Edmonton Minute: Secret Plane, Emergencies Act, and Metro Line Extension Returns

Edmonton Minute: Secret Plane, Emergencies Act, and Metro Line Extension Returns


Edmonton Minute - Your weekly one-minute summary of Edmonton politics


This Week In Edmonton:

  • City Council kicks off the week with an Agenda Review Committee meeting at 8:30 am on Tuesday, followed by a City Council Meeting at 9:30 am. There will be a large agenda featuring several public reports including topics like the anti-racism strategy, alcohol consumption in River Valley parks, and LRT safety. There will also be an in-camera session to discuss a collective bargaining update.

  • On Wednesday, there is a City Council Public Hearing scheduled from 1:30 pm until 9:30 pm to discuss several zoning amendments. Should City Council not wrap up Tuesday’s meeting by 5:00 pm, time is set aside Thursday at 9:30 am for continuation.

  • The mask debate continues this week. After Calgary voted to repeal its face covering bylaw in concert with the province, Edmonton City Council announced they would be doing no such thing. The City, it seems, wants to live with COVID restrictions as long as possible?


Last Week In Edmonton:

  • It was revealed that the Edmonton Police Service has a Cessna plane which they have kept secret for almost 30 years. The secret was revealed when a Councillor asked about the plane at a public meeting, not knowing that, in fact, the plane was a secret. The City recently approved over $4 million dollars for a new plane, as the old 1980 Cessna will retire soon. So much for transparency!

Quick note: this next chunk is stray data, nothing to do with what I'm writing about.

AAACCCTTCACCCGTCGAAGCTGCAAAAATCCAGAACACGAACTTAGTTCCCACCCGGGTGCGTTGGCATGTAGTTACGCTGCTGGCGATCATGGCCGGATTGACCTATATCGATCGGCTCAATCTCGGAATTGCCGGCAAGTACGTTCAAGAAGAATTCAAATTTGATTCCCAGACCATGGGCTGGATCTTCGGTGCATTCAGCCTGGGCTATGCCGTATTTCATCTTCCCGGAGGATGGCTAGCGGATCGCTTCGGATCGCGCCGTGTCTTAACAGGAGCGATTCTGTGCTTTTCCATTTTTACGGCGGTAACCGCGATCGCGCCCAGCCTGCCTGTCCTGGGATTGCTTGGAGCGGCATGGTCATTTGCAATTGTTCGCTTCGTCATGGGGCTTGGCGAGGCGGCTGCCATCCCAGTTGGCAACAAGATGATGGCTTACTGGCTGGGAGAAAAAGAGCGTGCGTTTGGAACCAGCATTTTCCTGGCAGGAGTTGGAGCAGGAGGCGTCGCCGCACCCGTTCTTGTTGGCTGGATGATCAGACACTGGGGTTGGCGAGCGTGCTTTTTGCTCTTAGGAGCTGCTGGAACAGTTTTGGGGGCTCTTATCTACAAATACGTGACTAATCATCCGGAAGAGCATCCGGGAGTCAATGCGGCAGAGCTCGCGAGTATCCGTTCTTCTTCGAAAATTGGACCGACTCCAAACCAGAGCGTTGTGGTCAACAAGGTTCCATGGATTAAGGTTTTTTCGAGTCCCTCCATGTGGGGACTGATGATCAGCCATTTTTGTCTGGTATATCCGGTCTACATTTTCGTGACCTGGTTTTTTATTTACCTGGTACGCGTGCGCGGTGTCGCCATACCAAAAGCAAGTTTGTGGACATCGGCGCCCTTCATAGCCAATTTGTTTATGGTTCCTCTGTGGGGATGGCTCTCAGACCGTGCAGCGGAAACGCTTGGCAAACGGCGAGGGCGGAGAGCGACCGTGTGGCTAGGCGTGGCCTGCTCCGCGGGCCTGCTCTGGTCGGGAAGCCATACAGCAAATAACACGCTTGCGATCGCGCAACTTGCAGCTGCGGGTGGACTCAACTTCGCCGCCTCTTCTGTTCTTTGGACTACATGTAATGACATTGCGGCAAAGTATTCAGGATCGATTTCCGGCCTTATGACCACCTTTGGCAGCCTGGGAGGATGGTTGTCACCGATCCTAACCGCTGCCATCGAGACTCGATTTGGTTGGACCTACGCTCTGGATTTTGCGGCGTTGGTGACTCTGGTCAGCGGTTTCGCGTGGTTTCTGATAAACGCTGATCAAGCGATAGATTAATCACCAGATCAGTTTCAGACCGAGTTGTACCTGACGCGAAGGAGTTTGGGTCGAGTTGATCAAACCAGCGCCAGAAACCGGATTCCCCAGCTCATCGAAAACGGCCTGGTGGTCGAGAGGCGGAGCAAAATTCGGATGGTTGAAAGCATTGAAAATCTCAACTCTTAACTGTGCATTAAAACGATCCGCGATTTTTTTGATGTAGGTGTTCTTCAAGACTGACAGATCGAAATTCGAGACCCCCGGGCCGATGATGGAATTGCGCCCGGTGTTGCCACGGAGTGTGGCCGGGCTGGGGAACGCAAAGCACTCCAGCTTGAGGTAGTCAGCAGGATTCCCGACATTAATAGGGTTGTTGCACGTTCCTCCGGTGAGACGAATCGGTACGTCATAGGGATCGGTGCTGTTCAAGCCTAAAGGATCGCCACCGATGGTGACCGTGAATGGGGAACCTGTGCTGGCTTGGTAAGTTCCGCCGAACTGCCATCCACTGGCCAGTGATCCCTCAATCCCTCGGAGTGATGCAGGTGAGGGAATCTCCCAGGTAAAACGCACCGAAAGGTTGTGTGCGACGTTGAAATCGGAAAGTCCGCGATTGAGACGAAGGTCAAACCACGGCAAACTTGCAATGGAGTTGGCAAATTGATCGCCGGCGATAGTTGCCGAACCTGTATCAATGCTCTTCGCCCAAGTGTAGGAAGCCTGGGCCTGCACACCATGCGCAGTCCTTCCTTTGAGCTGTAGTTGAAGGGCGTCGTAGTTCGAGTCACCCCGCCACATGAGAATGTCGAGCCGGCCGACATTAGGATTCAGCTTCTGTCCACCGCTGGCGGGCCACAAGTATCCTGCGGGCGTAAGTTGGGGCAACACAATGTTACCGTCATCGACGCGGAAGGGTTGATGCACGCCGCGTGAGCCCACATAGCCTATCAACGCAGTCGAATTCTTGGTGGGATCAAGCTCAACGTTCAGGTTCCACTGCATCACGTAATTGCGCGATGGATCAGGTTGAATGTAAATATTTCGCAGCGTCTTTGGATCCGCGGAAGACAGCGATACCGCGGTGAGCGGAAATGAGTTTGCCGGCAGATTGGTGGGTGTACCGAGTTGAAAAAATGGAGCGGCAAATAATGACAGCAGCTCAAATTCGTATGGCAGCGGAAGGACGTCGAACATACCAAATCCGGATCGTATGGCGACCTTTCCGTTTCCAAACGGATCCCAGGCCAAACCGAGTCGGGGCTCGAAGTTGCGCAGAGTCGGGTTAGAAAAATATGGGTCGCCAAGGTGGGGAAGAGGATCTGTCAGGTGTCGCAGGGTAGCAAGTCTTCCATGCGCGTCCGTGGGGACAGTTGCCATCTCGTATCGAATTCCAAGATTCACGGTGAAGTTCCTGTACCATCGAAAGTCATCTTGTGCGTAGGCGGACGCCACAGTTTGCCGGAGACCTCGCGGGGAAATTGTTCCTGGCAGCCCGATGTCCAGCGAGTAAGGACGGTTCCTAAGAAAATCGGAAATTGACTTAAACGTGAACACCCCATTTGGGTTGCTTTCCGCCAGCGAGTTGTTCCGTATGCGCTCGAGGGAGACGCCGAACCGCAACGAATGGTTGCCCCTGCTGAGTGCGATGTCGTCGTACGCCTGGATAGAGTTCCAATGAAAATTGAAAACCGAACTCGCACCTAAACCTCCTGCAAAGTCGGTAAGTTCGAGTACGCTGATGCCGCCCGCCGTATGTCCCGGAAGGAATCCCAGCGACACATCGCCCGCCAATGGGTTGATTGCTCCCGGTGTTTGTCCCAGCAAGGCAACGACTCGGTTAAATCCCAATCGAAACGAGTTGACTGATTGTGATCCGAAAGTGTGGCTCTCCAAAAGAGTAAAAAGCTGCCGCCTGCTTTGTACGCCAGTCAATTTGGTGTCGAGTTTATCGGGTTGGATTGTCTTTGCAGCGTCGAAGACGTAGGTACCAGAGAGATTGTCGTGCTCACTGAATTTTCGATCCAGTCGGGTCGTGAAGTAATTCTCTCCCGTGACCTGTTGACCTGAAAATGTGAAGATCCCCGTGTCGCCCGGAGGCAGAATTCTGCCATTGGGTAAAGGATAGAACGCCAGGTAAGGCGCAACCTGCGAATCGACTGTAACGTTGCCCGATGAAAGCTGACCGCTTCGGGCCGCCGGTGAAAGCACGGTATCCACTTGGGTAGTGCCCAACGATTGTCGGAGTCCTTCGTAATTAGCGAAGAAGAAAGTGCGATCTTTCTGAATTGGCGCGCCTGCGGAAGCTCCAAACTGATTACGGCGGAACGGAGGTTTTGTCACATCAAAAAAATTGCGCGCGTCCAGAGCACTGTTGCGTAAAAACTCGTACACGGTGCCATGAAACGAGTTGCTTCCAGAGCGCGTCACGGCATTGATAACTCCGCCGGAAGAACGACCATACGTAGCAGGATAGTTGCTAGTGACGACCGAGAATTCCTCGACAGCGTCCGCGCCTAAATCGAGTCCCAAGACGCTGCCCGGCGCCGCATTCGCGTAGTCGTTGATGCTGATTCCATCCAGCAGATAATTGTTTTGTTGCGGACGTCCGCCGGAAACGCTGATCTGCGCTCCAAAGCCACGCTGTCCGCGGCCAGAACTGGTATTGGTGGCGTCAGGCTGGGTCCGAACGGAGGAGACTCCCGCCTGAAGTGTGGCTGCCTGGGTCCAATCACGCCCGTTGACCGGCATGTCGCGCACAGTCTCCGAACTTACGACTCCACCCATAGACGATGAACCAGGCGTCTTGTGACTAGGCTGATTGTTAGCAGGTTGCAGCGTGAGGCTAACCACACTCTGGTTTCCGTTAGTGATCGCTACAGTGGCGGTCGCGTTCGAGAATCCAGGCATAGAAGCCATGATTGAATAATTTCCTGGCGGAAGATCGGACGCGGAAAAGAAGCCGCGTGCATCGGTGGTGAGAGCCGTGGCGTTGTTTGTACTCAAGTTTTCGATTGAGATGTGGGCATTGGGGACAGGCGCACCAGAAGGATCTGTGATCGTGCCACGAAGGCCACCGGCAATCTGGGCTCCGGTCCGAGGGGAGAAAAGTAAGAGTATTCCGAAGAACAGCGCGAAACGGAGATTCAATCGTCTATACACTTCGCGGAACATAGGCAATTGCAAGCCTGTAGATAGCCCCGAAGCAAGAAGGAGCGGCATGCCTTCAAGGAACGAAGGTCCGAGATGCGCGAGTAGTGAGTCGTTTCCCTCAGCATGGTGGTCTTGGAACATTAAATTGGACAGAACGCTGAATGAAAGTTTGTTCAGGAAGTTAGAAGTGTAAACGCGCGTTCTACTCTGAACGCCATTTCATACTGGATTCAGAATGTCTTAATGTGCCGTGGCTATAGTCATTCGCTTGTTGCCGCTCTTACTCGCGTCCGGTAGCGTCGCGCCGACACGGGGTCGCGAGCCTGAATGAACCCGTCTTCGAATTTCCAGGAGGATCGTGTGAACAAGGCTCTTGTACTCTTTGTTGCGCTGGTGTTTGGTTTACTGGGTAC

• City Council decided to reprioritize the Metro Line LRT expansion to the Castle Downs area after the new 15-year transit plan didn’t recommend investing in the line. The Mayor said it was important that all areas of the city receive equitable public transportation.

  • Prime Minister Justin Trudeau, in a massive act of government overreach, invoked the Emergencies Act in order to deal with border blockades and a demonstration against COVID-19 mandates in downtown Ottawa. While the protest certainly disrupted the lives of those who reside in downtown Ottawa, the Emergencies Act was an extreme response. This marked the first time in history the Act had been invoked. Its predecessor, the War Measures Act, was used by Pierre Elliott Trudeau to deal with the FLQ crisis after over 200 bombs had been set off and the Deputy Premier of Quebec had been kidnapped and murdered.




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